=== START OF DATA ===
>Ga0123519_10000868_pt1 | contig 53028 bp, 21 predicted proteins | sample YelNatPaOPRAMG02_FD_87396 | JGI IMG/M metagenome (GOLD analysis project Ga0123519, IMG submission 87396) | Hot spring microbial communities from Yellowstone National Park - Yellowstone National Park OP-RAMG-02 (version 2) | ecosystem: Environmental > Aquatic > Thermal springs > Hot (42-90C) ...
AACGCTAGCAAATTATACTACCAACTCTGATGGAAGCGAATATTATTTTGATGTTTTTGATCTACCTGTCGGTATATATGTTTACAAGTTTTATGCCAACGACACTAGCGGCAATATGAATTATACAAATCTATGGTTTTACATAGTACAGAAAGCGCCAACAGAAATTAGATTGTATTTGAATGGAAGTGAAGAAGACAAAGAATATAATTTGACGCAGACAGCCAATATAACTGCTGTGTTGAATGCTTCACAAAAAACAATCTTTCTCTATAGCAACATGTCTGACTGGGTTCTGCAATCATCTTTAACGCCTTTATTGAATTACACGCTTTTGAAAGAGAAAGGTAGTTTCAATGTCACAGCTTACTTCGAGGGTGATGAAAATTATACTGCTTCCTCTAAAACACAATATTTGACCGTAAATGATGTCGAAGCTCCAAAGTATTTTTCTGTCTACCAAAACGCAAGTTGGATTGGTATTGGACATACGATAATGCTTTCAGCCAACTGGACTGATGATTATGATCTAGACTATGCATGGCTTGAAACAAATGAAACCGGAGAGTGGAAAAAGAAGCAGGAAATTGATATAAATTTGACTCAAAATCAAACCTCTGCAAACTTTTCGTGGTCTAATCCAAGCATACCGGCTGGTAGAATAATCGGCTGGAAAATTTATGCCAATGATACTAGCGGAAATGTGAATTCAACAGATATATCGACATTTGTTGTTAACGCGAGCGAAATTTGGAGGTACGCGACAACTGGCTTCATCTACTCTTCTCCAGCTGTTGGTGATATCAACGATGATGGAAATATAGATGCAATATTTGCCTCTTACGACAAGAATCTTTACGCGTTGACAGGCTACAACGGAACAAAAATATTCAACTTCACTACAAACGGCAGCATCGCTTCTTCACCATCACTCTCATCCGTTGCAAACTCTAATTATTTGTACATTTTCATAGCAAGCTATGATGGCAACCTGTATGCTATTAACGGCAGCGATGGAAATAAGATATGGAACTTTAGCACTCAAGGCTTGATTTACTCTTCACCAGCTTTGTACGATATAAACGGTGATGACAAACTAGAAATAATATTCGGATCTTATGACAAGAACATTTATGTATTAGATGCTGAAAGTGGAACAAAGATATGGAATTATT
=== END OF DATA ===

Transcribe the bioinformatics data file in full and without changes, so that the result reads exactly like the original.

>Ga0123519_10000868_pt1 | contig 53028 bp, 21 predicted proteins | sample YelNatPaOPRAMG02_FD_87396 | JGI IMG/M metagenome (GOLD analysis project Ga0123519, IMG submission 87396) | Hot spring microbial communities from Yellowstone National Park - Yellowstone National Park OP-RAMG-02 (version 2) | ecosystem: Environmental > Aquatic > Thermal springs > Hot (42-90C) ...
AACGCTAGCAAATTATACTACCAACTCTGATGGAAGCGAATATTATTTTGATGTTTTTGATCTACCTGTCGGTATATATGTTTACAAGTTTTATGCCAACGACACTAGCGGCAATATGAATTATACAAATCTATGGTTTTACATAGTACAGAAAGCGCCAACAGAAATTAGATTGTATTTGAATGGAAGTGAAGAAGACAAAGAATATAATTTGACGCAGACAGCCAATATAACTGCTGTGTTGAATGCTTCACAAAAAACAATCTTTCTCTATAGCAACATGTCTGACTGGGTTCTGCAATCATCTTTAACGCCTTTATTGAATTACACGCTTTTGAAAGAGAAAGGTAGTTTCAATGTCACAGCTTACTTCGAGGGTGATGAAAATTATACTGCTTCCTCTAAAACACAATATTTGACCGTAAATGATGTCGAAGCTCCAAAGTATTTTTCTGTCTACCAAAACGCAAGTTGGATTGGTATTGGACATACGATAATGCTTTCAGCCAACTGGACTGATGATTATGATCTAGACTATGCATGGCTTGAAACAAATGAAACCGGAGAGTGGAAAAAGAAGCAGGAAATTGATATAAATTTGACTCAAAATCAAACCTCTGCAAACTTTTCGTGGTCTAATCCAAGCATACCGGCTGGTAGAATAATCGGCTGGAAAATTTATGCCAATGATACTAGCGGAAATGTGAATTCAACAGATATATCGACATTTGTTGTTAACGCGAGCGAAATTTGGAGGTACGCGACAACTGGCTTCATCTACTCTTCTCCAGCTGTTGGTGATATCAACGATGATGGAAATATAGATGCAATATTTGCCTCTTACGACAAGAATCTTTACGCGTTGACAGGCTACAACGGAACAAAAATATTCAACTTCACTACAAACGGCAGCATCGCTTCTTCACCATCACTCTCATCCGTTGCAAACTCTAATTATTTGTACATTTTCATAGCAAGCTATGATGGCAACCTGTATGCTATTAACGGCAGCGATGGAAATAAGATATGGAACTTTAGCACTCAAGGCTTGATTTACTCTTCACCAGCTTTGTACGATATAAACGGTGATGACAAACTAGAAATAATATTCGGATCTTATGACAAGAACATTTATGTATTAGATGCTGAAAGTGGAACAAAGATATGGAATTATT